"try to find good light shining on an interesting scene and then start looking for the solution to the multifaceted puzzle which will eventually yield the best image". That is about as "artsy" as I can manage. The surprising thing is that, over more than five years, my primary goals have not substantially changed

The First 100Back in September 2012, I celebrated my 100th blog article and asked "Where Did They Come From". It is still a matter of considerable mystery and terror trying to come up with fresh topics on a weekly basis, but one of the great things about the blog is that it has forced me to investigate new areas of photography , if only to come up with fresh topics. Too often when I try to come off as an expert on a subject, I feel nervous that it may be glaringly apparent that I just discovered the information myself. As I said 100 blogs ago: "As I have worked to keep the posts interesting and constructive, I have discovered that I have learned more than I could ever teach in my short articles. My research often involves finding the actual basis for many of the photographic techniques that I have learned through painful trial and error." 

The Second Hundred
My second hundred blogs were not really much different from the first. I still focus on the Monadnock Region and Southern Vermont, but enthusiastically report on travels to other parts of New England and the world. And I continue to look at the process of photography from the perspective of how it has changed with digital technology and post-processing capabilities. It was on the occasion of my 100th posting that I recognized this focus and renamed my blog, "Getting It Right in the Digital Camera". At that same time I created an index of the articles organized with such topics as
"Digital Basics", "Photographic Composition", "Tips and Tricks" as well as collections of articles about photography in and out of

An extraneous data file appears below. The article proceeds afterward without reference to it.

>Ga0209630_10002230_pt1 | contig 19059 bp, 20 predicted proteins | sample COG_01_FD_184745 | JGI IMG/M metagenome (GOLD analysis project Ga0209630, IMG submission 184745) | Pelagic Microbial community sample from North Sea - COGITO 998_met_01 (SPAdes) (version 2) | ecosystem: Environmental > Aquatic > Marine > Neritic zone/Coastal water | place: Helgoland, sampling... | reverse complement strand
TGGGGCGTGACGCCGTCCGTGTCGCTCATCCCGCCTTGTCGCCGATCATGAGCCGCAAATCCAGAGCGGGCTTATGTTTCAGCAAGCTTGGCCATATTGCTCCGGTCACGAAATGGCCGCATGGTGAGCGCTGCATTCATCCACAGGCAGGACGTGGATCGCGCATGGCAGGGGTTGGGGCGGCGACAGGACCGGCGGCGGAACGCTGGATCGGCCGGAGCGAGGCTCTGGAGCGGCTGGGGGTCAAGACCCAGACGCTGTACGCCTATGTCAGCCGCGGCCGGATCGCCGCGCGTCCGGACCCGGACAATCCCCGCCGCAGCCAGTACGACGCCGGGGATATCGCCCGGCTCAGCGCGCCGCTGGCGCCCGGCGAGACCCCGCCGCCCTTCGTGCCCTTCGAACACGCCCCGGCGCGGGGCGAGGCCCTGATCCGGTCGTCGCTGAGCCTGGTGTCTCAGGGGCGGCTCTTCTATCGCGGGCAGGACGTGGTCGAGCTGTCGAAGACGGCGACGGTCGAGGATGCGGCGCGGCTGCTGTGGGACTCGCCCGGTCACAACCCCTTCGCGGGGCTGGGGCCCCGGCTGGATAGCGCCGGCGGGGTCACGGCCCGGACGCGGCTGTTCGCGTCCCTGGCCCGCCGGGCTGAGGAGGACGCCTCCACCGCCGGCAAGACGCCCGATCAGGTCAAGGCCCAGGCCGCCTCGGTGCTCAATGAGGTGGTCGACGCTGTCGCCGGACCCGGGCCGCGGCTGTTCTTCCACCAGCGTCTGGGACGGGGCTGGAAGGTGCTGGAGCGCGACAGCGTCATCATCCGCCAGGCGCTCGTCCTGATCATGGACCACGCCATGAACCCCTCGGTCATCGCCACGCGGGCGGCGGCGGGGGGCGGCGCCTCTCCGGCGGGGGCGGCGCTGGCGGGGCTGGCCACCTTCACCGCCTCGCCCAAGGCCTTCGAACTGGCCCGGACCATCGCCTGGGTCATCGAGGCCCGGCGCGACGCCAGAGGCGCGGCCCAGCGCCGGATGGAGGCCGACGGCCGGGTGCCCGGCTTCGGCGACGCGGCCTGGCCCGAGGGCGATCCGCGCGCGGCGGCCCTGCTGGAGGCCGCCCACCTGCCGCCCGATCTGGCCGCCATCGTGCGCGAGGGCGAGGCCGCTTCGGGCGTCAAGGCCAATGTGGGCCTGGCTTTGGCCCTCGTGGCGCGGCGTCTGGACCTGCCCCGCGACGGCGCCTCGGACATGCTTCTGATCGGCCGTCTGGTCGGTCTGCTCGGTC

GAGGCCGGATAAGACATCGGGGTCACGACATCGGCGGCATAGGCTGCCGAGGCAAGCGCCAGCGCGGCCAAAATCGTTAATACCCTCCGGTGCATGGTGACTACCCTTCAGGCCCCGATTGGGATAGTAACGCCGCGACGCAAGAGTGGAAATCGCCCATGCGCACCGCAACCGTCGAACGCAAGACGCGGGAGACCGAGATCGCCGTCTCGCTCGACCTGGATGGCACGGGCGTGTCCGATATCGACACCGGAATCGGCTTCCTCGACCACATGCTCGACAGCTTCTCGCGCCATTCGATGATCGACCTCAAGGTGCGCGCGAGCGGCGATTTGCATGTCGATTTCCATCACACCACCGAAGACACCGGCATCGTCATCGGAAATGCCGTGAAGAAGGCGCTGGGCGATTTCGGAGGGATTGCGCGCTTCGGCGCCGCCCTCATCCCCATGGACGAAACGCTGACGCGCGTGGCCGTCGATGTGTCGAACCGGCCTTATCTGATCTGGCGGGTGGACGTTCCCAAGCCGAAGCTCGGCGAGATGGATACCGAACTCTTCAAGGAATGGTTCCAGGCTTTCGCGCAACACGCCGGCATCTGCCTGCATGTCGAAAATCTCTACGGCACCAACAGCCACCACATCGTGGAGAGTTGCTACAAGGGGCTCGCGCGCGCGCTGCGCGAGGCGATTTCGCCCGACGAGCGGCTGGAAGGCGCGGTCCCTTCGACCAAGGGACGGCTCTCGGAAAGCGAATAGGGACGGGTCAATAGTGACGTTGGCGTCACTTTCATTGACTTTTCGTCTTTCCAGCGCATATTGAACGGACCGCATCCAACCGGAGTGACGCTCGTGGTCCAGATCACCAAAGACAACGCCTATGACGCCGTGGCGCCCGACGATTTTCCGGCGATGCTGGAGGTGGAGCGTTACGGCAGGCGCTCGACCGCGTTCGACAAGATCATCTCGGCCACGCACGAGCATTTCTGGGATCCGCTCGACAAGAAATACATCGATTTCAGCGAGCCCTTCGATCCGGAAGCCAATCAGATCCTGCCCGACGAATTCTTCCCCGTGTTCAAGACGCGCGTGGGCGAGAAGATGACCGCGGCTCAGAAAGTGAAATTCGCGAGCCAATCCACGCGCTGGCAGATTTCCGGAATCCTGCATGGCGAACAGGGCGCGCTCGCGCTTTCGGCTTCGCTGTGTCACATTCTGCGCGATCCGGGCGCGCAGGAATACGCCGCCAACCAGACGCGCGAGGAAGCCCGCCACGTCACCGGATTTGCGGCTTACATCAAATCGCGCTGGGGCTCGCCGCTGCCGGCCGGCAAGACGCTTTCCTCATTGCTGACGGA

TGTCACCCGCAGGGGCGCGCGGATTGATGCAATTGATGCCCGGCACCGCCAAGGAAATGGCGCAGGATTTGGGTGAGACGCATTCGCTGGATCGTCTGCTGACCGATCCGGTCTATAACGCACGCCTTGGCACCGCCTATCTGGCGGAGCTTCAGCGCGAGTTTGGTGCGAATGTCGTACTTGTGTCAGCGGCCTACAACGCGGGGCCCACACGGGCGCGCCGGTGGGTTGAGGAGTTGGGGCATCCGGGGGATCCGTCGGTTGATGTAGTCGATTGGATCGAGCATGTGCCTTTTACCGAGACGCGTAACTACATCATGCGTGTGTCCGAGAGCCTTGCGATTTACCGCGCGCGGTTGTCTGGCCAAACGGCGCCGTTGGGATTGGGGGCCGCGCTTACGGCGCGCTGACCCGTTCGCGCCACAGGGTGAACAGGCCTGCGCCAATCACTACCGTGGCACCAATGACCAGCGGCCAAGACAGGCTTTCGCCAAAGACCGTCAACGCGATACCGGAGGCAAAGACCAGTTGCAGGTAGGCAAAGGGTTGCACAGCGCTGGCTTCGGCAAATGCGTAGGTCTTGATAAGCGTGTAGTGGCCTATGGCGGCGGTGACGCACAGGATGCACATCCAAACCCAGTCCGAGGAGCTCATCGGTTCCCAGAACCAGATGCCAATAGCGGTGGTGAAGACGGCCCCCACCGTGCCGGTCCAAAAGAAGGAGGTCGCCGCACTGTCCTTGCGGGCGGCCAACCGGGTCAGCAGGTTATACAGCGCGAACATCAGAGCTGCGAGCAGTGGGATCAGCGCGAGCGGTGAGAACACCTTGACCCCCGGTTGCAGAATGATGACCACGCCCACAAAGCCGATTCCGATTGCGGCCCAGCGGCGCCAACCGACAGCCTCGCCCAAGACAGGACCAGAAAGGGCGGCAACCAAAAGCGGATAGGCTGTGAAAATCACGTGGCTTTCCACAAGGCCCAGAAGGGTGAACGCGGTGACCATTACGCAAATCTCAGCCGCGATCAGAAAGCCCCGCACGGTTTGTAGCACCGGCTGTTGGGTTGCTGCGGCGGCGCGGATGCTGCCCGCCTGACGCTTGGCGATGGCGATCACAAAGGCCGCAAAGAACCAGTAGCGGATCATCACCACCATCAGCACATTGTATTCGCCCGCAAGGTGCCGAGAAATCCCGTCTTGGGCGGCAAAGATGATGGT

Blog Index
New England. I also referenced articles I have published on other blogs including the New England Photography Guild and Nature Scapes. Of course my largest topic is "Getting It Right in the Digital Camera". It is my continuous attempt to show how digital cameras have changed what it means to get a picture "Right in the Camera", and I must apologize for my repeated tirades. 

Hungarian Parliament on the Danube

The Future
So what are my goals for the next 100 articles. First it is to continue
to share my photographic perspective and experiences. As long as people seem interested I will continue to make the effort to keep the information flowing. I know that it is a immense conceit to think that people might be interested in my opinions and activities, but I have discovered that I enjoy the writing and would probably do it even if I was the only one reading. I can't predict where this will lead. It can't even predict what next week's article will be about. Surely there will be descriptions of locations highlighting the beauty of our region, while also trying to illustrate a few technical points of photography. Now that I am fully retired from my medical hobby, I hope to do more teaching. Some of my articles will be in preparation for talks about the basics of photography. And of course I may be forced to buy occasional new gear, solely as an excuse for a blog. 

Finally I want to thank all my readers. I am in awe of the talent and commitment of my followers, and I am aware of the honor of your attention. Photography is a never ending journey of discovery and adventure. At least I hope it is, or I may run out of things to talk about some day.

Jeffrey Newcomer

1 comment:

  1. Jeff .....I love your work ( and you work ethic)......beautiful photos....thanks for sharing....looking forward to alaska!